Thursday, 30 October 2014

Aerostat: Singapore to get giant 'eye' in the sky

By Jermyn Chow Defence Correspondent, The Straits Times, 29 Oct 2014

A GIANT balloon, equipped with sophisticated radar equipment, will watch over Singapore from early next year.

The 55m-long helium-filled teardrop, known as an aerostat, will hover at around 600m - more than twice the height of UOB Plaza One, Singapore's tallest building. It can spot hostile threats from as far as 200km away, double the distance covered by the Republic's ground radars.

It can scan up to Malacca for straying light aircraft, for instance, and detect small boats coming in from Indonesia's Pekanbaru. The information will be shared with other security agencies such as the coast guard.

The balloon, which Defence Minister Ng Eng Hen yesterday called "the protector in the sky", will be tethered to the ground inside a military camp, but Dr Ng did not disclose where, or how much it will cost.

Experts, however, said the blimp should not be surrounded by tall buildings or be near areas with plenty of flying activity.

Dr Ng said that it will improve the country's surveillance capabilities "significantly", by filling in the gap caused by tall buildings here blocking Singapore's existing early-warning systems.

"In order for you to see far, you have to be either very high and you make sure that no buildings block you... but we are also building up 40-storey buildings. Soon, I expect maybe even 50-storey or higher buildings," said Dr Ng, at a ceremony to recognise personnel whose ideas cut cost or improve productivity.



It will also be cheaper to launch and operate the aerostat, which will be run by the Republic of Singapore Air Force, than fly Gulfstream 550 surveillance planes round the clock.

The balloon will save $29 million in operating costs a year, said Dr Ng, stressing that "it can be airborne 24/7". "It is unmanned, cost effective, and sustainable."

Singapore is the first South-east Asian country to get such a high-tech balloon, which has been used by military and law enforcement agencies in the US, Britain and India since the 1980s. US troops use aerostats with cameras to spot insurgents in Afghanistan.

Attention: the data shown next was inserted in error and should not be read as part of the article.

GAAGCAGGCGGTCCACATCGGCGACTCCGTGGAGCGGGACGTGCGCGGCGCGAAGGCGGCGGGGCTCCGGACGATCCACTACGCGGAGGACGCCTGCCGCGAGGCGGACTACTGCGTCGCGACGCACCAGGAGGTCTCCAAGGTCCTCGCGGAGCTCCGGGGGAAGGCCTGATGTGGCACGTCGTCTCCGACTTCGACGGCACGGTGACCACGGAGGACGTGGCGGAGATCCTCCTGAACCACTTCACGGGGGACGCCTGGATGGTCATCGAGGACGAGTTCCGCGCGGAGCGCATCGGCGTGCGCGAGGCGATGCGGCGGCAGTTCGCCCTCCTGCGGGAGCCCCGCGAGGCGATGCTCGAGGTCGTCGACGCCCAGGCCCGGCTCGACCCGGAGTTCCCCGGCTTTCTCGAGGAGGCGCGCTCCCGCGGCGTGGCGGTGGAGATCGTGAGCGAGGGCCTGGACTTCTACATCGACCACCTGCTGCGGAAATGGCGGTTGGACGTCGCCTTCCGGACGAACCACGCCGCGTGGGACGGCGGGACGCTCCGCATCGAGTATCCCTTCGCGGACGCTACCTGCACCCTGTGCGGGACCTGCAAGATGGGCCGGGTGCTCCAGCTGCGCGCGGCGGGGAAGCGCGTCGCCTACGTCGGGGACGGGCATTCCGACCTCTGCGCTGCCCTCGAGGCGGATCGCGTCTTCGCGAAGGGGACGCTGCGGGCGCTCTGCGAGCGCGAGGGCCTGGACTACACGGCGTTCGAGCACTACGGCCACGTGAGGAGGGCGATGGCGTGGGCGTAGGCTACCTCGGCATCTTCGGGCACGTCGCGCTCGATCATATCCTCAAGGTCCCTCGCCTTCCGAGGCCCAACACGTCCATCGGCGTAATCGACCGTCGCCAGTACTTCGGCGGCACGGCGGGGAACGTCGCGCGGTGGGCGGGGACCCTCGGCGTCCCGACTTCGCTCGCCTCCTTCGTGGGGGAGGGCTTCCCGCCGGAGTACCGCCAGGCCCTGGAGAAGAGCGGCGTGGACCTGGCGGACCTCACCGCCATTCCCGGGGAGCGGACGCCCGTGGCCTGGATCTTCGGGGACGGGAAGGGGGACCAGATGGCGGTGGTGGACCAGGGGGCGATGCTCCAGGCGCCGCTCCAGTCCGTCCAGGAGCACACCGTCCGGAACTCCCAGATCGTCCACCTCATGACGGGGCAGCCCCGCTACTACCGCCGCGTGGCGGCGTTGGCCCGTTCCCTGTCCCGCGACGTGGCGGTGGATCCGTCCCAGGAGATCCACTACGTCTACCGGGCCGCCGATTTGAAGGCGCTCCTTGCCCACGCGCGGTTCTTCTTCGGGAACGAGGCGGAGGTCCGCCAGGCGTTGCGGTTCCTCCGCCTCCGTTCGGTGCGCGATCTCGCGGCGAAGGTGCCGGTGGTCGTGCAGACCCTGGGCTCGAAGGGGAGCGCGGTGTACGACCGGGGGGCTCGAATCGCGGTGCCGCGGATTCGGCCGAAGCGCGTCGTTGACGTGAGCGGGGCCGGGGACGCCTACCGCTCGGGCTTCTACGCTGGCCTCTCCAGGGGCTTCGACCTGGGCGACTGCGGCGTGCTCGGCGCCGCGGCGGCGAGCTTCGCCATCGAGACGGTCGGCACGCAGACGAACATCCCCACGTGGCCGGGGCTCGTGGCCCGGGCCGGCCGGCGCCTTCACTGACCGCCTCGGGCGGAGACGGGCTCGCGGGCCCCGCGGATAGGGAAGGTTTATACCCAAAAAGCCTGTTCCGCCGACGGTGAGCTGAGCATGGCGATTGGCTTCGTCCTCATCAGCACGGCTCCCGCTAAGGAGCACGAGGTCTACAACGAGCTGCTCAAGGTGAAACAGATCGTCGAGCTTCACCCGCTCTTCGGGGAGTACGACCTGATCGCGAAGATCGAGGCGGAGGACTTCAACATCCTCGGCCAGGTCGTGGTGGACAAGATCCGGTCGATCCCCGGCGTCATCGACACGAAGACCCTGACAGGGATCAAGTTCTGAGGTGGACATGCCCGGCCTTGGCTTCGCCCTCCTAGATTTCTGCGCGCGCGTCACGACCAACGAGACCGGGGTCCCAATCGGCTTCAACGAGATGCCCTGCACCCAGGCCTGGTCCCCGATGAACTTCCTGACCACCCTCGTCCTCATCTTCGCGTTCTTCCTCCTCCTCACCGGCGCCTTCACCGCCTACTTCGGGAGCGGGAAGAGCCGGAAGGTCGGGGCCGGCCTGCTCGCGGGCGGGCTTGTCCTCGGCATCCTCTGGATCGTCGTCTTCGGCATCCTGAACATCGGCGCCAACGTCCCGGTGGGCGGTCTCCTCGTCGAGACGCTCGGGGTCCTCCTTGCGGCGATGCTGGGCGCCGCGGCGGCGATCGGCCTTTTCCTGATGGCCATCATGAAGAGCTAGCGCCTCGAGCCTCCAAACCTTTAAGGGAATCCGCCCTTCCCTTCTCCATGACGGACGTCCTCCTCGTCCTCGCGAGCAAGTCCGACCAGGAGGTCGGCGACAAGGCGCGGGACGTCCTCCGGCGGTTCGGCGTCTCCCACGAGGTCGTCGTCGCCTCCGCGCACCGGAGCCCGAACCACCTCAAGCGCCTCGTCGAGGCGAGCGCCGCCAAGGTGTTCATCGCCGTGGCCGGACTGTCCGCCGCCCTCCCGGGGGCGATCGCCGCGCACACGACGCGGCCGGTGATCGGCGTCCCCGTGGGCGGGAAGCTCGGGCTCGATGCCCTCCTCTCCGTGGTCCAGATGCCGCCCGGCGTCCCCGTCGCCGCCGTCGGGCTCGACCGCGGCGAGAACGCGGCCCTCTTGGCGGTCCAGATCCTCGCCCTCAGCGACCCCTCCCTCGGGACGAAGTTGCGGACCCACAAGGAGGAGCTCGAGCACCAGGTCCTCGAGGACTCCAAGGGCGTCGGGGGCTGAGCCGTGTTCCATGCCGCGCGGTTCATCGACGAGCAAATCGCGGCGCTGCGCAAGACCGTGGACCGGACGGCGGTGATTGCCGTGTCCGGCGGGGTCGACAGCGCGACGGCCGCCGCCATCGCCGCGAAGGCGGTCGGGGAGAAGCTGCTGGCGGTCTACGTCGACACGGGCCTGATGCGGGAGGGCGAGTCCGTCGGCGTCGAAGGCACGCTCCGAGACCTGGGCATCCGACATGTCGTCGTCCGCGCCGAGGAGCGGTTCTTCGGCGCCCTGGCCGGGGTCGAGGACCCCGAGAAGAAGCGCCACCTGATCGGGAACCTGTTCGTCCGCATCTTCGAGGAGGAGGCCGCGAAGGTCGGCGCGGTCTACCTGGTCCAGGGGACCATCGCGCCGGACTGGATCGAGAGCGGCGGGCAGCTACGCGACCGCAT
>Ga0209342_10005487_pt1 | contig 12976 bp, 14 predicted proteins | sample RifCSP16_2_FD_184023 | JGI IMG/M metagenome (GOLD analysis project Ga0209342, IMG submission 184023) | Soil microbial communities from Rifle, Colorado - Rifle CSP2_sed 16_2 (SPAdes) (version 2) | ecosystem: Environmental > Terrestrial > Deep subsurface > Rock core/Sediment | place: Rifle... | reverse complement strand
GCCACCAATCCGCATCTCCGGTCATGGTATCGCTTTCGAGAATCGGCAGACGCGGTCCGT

Associate Professor Ng Teng Yong, acting head of the Aerospace Engineering Division at the Nanyang Technological University, does not rule out the possibility of Singapore installing cameras on its own aerostat, which might raise privacy concerns.

But he called it a "game-changer". He said: "It will allow you to see a lot more, for a much longer time, but at a lower cost."





















* Launch of military blimp delayed
It is still undergoing tests to make sure it meets RSAF's safety and operational requirements
By Jermyn Chow, Defence Correspondent, The Sunday Times, 7 Feb 2016

Safety concerns have, for now, grounded plans by the Republic of Singapore Air Force (RSAF) to fly a radar-equipped balloon that can spot hostile threats coming from as far as Malacca.

The 55m-long helium-filled military blimp, known as an aerostat, was supposed to be airborne early last year to watch over Singapore.


But its launch was delayed because the giant balloon's United States-based manufacturer TCOM has failed to meet the RSAF's safety and operational requirements, The Sunday Times has learnt.

The yet-to-be-delivered aerostat will likely be tethered to the ground inside a military camp in the western part of Singapore.

A Defence Ministry spokesman cited "delays in delivery" yesterday, saying: "It is still undergoing rigorous testing by the manufacturer to ensure it meets the RSAF's stringent operational requirements and high safety standards."